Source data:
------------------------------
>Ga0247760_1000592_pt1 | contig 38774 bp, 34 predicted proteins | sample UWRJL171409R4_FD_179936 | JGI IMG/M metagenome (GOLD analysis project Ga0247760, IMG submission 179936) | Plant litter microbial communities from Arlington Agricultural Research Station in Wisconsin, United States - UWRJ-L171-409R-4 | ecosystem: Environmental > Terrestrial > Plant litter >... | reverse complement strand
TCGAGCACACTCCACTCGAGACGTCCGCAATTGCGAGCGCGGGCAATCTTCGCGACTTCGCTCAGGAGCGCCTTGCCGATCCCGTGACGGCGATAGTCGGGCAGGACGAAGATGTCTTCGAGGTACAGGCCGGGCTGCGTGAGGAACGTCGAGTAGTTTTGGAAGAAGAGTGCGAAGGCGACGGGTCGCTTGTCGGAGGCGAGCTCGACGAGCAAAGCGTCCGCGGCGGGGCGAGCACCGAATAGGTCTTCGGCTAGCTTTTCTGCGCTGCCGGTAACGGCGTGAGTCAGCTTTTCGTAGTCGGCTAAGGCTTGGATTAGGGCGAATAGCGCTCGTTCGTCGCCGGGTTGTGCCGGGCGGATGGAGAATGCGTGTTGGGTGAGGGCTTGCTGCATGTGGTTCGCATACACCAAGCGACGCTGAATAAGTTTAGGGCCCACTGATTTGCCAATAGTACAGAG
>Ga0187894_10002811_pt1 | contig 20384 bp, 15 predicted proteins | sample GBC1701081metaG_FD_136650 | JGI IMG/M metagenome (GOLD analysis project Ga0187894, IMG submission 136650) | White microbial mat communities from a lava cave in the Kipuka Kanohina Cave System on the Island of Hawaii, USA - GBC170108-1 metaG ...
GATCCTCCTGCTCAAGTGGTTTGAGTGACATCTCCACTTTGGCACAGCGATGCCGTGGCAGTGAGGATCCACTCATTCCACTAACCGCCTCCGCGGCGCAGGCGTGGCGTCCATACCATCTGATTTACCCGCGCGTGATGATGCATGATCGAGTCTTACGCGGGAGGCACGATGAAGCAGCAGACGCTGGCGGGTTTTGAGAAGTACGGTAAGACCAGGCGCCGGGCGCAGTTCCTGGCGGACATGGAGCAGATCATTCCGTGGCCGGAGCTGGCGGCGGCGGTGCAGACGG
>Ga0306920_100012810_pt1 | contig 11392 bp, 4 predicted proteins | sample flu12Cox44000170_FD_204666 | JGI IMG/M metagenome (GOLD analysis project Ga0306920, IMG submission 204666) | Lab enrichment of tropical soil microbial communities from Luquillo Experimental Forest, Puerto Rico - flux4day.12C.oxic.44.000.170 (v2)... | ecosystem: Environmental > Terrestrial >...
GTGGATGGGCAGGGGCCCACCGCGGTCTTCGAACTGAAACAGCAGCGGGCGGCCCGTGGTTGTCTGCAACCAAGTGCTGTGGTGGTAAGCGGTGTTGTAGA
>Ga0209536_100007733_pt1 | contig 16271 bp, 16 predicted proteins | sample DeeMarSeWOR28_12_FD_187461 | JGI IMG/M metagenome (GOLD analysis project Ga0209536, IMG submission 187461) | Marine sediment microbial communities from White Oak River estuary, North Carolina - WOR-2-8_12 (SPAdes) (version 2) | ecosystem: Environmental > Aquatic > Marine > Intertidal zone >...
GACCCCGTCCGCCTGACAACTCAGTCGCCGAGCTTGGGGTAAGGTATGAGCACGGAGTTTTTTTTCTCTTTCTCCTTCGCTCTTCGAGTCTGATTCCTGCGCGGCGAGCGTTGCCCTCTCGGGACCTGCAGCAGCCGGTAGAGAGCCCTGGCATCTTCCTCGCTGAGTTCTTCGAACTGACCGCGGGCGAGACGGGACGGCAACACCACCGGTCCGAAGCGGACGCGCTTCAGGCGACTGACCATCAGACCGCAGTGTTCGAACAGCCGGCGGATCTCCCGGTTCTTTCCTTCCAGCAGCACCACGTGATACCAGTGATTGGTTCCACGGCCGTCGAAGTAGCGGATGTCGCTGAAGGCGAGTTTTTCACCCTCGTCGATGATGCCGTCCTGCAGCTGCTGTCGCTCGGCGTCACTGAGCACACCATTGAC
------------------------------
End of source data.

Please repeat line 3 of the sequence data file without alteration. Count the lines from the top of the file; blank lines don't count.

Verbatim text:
>Ga0187894_10002811_pt1 | contig 20384 bp, 15 predicted proteins | sample GBC1701081metaG_FD_136650 | JGI IMG/M metagenome (GOLD analysis project Ga0187894, IMG submission 136650) | White microbial mat communities from a lava cave in the Kipuka Kanohina Cave System on the Island of Hawaii, USA - GBC170108-1 metaG ...